Alvin ‘Shipwreck’ Kelly was born Aloysius Anthony Kelly in 1893 in the Hell’s Kitchen district of New York. His father died before he was born and his mother died in childbirth so he was effectively alone from the moment he was born.
Kelly ran away to sea at the age of thirteen and changed his name to Alvin. He worked as a steeplejack, steelworker, high diver and even a stunt flyer. He served in the US Navy Reserve towards the end of World War One and supposedly acquired the nickname Shipwreck because he claimed to be a survivor of the Titanic.
Kelly is credited with starting the pole-sitting in 1924 when he sat on a flagpole for thirteen hours and thirteen minutes as a publicity stunt for a department store. The idea caught on and suddenly lots of people were sitting on flagpoles to see who could stay there the longest.
World records are important and Kelly embarked on a career of setting and breaking his own pole-sitting records. In 1926 he managed seven days and one hour in St Louis, Missouri, which he beat the following year in Newark where he sat for twelve days. Kelly set the world record in 1930 when he sat on a flagpole on top of the Steel Pier amusement park in Atlantic City at a height of 225 feet for 49 days.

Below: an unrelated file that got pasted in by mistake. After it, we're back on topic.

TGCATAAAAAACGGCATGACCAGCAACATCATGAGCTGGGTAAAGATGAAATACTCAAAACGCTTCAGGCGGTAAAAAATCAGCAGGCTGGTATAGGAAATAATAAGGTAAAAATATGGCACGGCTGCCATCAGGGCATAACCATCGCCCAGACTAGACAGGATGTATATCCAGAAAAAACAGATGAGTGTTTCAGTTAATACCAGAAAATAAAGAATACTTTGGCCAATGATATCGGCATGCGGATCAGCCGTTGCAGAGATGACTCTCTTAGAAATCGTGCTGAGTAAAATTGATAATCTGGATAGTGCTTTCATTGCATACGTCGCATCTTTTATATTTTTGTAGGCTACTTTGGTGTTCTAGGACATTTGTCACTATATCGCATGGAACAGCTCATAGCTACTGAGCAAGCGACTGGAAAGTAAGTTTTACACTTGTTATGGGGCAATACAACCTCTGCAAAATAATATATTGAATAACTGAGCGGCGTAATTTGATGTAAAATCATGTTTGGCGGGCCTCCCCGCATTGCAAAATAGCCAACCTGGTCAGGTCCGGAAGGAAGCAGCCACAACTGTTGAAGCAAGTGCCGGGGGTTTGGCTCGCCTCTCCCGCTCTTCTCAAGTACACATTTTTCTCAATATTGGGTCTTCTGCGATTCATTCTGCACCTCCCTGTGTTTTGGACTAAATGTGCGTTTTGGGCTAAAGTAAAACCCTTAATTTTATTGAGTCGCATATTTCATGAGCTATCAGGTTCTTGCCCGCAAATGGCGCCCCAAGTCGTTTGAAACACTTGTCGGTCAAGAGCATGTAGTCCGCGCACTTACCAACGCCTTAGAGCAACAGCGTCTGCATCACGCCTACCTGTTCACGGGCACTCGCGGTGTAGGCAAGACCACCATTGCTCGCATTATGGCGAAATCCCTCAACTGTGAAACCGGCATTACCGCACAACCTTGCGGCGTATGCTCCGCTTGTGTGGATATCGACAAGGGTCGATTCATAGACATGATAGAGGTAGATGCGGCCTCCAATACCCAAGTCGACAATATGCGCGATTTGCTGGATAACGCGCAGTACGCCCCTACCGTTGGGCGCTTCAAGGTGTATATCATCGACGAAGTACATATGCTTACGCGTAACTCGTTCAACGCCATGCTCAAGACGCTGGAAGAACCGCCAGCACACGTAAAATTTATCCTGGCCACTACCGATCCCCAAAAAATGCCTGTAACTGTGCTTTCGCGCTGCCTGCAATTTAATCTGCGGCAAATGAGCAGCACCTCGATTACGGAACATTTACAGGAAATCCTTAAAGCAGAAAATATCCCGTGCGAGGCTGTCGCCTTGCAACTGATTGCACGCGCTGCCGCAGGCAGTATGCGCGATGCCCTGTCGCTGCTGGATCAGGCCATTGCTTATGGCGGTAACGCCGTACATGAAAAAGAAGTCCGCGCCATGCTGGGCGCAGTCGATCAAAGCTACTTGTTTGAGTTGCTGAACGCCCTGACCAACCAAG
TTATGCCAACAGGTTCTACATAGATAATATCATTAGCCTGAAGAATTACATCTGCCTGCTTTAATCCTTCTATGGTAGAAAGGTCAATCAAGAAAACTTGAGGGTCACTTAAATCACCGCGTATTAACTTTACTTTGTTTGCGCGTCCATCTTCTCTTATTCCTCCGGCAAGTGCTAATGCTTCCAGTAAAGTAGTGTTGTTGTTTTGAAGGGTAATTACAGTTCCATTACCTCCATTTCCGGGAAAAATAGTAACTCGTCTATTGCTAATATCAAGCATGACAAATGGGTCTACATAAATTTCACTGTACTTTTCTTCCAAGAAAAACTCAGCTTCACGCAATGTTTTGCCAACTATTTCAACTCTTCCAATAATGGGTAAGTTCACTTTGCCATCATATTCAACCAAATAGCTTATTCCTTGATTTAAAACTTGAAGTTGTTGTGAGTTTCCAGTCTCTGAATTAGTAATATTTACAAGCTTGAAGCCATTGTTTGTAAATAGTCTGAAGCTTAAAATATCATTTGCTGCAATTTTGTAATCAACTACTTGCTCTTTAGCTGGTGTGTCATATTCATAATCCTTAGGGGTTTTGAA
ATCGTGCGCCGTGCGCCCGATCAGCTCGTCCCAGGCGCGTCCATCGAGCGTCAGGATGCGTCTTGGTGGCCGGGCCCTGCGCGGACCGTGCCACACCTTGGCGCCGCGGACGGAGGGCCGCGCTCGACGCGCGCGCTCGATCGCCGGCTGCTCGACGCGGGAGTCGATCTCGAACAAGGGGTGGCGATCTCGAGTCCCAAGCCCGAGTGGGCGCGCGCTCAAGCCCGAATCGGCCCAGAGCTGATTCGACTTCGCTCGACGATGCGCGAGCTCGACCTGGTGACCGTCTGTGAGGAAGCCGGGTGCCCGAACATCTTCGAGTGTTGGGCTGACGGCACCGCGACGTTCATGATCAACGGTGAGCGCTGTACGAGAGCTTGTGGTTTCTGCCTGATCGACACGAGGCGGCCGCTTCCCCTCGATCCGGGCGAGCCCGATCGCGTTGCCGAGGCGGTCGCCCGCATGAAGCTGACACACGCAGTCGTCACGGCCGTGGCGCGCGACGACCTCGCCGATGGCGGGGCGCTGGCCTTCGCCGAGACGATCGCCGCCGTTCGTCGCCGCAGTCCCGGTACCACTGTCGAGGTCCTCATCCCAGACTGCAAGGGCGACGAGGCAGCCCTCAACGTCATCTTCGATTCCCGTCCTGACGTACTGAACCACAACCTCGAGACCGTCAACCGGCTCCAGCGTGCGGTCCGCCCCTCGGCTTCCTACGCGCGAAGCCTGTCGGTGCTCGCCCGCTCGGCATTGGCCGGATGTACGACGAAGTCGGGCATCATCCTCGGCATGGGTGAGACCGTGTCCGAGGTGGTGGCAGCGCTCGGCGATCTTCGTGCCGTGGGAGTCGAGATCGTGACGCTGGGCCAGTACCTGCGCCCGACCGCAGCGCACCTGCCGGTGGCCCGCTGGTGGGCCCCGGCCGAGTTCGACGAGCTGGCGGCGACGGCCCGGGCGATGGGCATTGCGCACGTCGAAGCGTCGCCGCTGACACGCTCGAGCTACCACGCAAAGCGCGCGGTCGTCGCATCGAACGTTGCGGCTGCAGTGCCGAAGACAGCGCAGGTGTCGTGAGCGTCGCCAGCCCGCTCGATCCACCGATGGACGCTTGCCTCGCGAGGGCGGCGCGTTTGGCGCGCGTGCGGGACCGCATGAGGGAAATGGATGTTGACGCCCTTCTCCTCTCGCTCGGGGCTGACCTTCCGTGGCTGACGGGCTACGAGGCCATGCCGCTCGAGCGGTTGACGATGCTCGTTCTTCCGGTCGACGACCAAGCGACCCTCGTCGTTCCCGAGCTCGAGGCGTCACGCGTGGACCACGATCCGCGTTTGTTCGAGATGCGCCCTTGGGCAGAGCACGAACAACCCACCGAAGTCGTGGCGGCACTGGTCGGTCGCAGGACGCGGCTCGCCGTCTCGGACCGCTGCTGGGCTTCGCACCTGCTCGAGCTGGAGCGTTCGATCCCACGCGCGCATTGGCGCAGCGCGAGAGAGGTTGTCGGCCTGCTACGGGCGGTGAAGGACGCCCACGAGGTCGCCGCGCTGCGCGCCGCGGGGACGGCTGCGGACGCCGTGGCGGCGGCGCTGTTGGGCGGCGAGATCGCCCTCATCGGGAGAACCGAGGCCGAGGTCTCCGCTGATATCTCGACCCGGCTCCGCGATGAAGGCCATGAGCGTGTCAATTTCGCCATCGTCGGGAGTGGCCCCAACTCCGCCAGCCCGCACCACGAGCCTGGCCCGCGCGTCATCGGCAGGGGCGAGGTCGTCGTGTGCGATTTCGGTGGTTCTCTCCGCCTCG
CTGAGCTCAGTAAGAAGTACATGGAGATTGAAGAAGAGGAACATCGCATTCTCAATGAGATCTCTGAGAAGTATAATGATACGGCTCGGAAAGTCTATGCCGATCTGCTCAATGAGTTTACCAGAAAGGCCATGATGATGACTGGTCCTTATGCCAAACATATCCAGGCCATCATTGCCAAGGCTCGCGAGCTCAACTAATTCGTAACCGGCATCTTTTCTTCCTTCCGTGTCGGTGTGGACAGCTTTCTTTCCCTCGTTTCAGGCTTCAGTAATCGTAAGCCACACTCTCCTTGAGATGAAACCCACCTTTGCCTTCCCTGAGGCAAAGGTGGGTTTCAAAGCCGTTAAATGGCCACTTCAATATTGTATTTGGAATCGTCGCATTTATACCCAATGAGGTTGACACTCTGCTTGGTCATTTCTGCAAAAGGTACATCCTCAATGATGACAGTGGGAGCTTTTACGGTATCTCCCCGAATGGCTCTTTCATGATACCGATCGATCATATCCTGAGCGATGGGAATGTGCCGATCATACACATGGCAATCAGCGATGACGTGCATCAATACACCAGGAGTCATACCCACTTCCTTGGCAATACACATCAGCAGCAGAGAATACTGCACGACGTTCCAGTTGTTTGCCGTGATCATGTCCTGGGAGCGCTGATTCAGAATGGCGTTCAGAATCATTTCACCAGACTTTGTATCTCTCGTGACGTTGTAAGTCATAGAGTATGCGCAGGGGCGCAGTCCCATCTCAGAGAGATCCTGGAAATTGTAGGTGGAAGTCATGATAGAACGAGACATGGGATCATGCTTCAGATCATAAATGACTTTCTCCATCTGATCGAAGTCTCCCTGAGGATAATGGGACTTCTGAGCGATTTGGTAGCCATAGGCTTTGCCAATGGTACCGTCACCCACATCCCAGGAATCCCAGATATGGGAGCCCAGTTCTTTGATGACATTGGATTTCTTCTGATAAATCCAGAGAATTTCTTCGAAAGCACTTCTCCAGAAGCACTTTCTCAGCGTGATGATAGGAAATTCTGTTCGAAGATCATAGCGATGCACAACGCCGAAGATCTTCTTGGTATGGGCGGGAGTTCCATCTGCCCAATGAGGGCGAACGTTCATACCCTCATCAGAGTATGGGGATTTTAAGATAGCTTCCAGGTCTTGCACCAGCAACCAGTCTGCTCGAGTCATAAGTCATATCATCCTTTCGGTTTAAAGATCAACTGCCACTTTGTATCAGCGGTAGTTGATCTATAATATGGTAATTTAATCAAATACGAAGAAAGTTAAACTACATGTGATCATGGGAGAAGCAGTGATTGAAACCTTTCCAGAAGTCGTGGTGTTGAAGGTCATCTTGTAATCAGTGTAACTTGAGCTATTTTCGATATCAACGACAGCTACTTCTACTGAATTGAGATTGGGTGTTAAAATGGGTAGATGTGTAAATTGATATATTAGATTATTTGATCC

Kelly became a national celebrity and toured the country and earned a living through personal appearances and endorsements. He called himself ‘the luckiest fool in the world’ and calculated that over two decades he had spent 20,613 hours sitting on flagpoles, of which 210 were in sub-freezing weather and 1,400 hours in the rain.
The big question, of course, is how did Kelly manage to endure his pole-sitting for such a long time? He lived mostly on coffee and cigarettes and was able to sleep while he was held on by nothing more than a simple leg strap. He said that he put his thumbs inside holes in the pole so that if he swayed over the pain in his thumbs caused him to right himself without waking. The newspapers regularly carried photos of Kelly brushing his teeth and shaving while hundreds of feet in the air.
Kelly’s career went into decline in the 1930s and one of his last appearances came in 1939 when he celebrated National Donut Dunking Week by sitting on a pole on top of the Chanin Building in Manhattan where he ate doughnuts dunked in a coffee cup while standing on his head.
His swan-song appearance came in 1952, a week before his death. Kelly suffered two heart attacks while pole-sitting at a Lion’s Club event in Texas, forcing him to climb down. But it wasn’t his poor health that killed him – he died after being hit by a car while crossing the street near the rooming house where he lived in Manhattan.